After many years of urging young professionals to remain in the city — as opposed to fleeing to supposedly cooler places for opportunity — Detroit is set up for major impact with a substantial connection to young professionals thanks to countless organizations and dedicated people. As someone who is in his early 30’s and still considers himself to be a younger professional in Detroit, there were moments in my career that I wish I could have prepared my younger self for.
During a recent lunch meeting, I had a conversation with someone I respect tremendously. Bridget Hurd is the Director of Community Responsibility at Blue Cross Blue Shield of Michigan. With an impressive and extensive background in public and community relations, Bridget has a tremendous eye for detail and strategic implementation.
As we discussed several topics, we began to speak about what it means to be a young professional. Yes, there are some tremendous challenges and advantages that we will eventually experience, but how we handle those situations is key to our development. I remember when I finished undergrad at Oakland University, I thought I had it all figured out. Yes, my time at OU was great and I learned a lot, but as a 23 year old, I didn’t realize I still needed to pay my dues within the corporate world, and that there was still so much to learn.
Well unfortunately, my parents didn’t name me Marty McFly, and I don’t own a DeLorean that can take me back to past experiences, but what I can do is share the points that Bridget and I discussed during our lunch.
Make it Happen? – What’s unique about our generation is that we witnessed the birth of the microwave and the internet which has fed us the idea of instant gratification. I remember early in my career on my first day, my manager immediately threw me into the fire. I hadn’t received any training and his way of operating was basically, “make it happen.” The great part about that experience is that I was able to respond without having access to resources, but after years of reflecting, I had adopted that same mindset and I realized that it was difficult for me to explain process and strategy. I knew how to do the work and do it well, but I couldn’t explain it well.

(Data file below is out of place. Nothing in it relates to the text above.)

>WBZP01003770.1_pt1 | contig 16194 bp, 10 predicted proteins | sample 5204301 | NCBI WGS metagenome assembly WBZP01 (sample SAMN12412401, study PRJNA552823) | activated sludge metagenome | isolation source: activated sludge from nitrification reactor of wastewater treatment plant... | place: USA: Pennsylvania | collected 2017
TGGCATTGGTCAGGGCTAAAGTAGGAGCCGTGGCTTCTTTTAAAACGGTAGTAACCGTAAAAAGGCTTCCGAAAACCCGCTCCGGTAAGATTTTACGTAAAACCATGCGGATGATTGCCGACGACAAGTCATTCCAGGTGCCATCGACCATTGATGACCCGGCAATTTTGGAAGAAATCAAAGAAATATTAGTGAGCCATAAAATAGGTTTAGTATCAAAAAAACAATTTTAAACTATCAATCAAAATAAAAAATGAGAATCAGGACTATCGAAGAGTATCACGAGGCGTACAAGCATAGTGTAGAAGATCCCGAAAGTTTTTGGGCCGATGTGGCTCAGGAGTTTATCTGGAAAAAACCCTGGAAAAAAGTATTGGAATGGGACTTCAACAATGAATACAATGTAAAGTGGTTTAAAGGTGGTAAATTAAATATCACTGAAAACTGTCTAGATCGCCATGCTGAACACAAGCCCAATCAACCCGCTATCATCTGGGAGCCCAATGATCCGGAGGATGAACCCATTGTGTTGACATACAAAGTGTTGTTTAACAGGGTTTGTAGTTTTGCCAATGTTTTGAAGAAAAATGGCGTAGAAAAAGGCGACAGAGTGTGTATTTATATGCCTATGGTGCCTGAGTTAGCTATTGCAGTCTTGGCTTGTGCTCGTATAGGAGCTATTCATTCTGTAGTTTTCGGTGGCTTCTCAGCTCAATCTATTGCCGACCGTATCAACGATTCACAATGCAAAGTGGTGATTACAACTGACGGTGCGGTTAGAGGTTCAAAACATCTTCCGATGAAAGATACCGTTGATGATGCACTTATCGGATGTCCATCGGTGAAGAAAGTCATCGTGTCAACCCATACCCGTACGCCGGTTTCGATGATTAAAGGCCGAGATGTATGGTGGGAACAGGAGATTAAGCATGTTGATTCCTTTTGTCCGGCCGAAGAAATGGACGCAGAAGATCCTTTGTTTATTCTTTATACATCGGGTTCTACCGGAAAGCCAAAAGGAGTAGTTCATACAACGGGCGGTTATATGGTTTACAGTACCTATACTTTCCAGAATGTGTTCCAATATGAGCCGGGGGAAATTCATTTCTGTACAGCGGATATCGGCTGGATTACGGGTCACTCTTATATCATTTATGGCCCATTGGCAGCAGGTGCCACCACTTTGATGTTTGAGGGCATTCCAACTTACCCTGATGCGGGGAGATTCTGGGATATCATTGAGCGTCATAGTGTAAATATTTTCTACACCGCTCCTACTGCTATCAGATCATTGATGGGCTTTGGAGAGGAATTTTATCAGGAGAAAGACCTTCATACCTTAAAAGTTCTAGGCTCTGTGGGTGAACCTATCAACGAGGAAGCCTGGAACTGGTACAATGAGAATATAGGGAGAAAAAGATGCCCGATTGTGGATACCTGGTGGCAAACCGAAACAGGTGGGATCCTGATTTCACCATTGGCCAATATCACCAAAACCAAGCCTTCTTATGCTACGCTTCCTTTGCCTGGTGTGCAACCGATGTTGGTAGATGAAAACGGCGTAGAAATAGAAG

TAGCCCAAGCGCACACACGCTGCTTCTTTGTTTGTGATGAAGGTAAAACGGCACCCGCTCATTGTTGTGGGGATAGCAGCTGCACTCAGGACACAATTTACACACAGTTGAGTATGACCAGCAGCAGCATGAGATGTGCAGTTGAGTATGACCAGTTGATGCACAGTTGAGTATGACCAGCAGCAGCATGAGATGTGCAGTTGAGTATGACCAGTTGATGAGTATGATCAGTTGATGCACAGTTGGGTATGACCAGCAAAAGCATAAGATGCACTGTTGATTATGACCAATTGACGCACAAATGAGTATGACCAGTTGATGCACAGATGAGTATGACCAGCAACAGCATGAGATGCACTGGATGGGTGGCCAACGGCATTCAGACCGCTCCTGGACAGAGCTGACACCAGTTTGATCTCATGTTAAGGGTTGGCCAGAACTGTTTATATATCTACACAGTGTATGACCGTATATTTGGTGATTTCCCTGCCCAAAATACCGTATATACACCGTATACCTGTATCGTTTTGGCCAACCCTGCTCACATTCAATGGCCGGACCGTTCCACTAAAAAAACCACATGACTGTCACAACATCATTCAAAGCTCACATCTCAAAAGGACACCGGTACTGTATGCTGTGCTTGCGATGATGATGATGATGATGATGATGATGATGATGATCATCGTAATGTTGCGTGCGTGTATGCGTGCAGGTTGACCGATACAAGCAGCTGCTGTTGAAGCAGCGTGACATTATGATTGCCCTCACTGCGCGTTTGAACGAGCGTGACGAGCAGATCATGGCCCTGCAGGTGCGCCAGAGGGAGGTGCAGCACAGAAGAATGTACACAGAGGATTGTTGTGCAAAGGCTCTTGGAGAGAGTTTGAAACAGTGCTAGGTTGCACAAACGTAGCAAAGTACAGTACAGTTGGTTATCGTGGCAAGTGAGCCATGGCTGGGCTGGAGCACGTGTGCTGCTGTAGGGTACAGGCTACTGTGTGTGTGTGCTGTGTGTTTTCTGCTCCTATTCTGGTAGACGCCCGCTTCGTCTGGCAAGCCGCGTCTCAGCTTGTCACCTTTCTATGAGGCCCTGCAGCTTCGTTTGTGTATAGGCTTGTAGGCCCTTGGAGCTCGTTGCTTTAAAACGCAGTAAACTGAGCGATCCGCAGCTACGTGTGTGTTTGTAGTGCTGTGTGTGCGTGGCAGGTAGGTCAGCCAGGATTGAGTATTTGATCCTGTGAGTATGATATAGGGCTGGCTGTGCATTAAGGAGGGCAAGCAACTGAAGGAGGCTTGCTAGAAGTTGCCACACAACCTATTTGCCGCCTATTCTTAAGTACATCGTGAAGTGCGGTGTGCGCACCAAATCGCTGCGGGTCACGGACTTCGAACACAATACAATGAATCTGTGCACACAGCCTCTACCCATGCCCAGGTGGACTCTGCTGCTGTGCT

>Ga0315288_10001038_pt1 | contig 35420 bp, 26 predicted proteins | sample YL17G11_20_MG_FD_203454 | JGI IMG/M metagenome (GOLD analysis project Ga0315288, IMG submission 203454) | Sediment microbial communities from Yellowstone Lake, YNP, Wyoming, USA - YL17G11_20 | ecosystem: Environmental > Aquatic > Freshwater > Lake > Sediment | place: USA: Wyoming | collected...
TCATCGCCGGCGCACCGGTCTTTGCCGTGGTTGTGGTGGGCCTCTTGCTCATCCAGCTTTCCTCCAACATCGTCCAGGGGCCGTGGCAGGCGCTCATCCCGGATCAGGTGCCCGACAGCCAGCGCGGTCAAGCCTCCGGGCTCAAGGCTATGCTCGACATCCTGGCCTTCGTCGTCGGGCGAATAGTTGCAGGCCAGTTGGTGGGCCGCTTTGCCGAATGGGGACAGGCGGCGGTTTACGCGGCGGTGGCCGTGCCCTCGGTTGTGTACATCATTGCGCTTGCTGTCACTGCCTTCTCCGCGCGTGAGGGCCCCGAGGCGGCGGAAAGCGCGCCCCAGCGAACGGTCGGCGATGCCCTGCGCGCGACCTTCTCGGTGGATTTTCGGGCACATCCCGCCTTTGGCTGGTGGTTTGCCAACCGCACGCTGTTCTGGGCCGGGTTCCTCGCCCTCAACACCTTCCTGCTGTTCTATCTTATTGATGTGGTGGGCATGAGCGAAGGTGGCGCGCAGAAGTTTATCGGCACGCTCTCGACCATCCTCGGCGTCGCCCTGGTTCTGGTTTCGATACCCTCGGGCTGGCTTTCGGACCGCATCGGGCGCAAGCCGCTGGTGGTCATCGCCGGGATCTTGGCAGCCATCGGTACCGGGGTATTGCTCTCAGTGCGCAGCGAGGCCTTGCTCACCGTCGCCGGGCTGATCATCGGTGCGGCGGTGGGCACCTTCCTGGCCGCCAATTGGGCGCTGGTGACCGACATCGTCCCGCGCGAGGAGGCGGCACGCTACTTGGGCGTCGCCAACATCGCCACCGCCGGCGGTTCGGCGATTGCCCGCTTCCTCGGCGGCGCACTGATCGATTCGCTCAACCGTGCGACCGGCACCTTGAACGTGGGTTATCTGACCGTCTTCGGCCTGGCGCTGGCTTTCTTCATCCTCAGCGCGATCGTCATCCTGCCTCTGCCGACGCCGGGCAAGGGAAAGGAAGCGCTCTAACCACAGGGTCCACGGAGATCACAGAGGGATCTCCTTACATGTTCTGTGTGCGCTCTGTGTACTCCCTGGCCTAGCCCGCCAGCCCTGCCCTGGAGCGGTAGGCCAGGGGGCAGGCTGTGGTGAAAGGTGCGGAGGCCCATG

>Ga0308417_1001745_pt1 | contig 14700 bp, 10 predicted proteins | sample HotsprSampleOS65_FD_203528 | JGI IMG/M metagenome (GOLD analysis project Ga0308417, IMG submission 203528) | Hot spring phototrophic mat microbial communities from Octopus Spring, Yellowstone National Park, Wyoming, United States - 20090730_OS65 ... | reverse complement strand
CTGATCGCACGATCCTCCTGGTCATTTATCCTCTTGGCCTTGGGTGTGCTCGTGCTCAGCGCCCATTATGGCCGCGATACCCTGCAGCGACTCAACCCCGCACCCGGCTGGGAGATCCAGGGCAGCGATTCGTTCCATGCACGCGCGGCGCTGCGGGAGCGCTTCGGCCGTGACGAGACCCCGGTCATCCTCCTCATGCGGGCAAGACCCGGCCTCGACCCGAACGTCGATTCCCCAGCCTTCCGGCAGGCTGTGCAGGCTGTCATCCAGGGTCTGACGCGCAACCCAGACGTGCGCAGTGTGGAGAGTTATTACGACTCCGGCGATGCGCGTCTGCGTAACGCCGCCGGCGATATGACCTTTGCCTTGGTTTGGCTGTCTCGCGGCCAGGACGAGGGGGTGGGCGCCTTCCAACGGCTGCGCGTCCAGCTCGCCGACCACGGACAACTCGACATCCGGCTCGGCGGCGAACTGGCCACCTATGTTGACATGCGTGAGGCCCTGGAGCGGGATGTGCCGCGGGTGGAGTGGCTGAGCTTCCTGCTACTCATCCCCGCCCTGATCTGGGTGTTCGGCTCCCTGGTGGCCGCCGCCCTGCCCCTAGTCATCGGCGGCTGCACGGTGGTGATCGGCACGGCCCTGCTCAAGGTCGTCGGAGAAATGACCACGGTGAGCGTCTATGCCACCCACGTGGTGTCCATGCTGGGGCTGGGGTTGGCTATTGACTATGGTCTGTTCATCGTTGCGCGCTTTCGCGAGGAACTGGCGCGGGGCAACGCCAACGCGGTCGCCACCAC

Fundamental Learning – To move away from the “Make it Happen” approach, there must be a fundamental learning period. It’s OK for us to reflect on our experiences and create solutions out of nothingness, but for professional growth we also should be able to understand and assess where the gaps are and more importantly identify solutions. It is the knowledge of those details that separates and allows us to either ascend or make us irrelevant within our careers.
Stay True and Stay Humble – Have any of us ever had those moments, when we hear that unknown voice telling ourselves to not take a certain job? Well, I’ll speak for myself and say “Yes.” What we should be mindful of is paying attention to that voice and not just that potential earning salary. Most times I didn’t recognize that the voice I was hearing was very my own, and when I did, it was too late. In the future, if a position is offered and you believe it won’t be a good fit for you, it’s OK to decline. A few months ago, I received an offer that seemed amazing, but for some reason I just felt as though it wouldn’t be a great fit for me. I had the hardest time declining the offer because I wrestled with trying to convince myself that I would be crazy for turning down the position. Even though the salary was good and the perks seemed too hard to turn down, I needed to be true to myself.
We all have dreams and aspirations, but sometimes our plans may get derailed because life simply happens. Just because we experience some type of unexpected turn, it doesn’t mean we won’t bounce back. As a matter of fact, it makes the road trip more scenic because we’ve experienced it.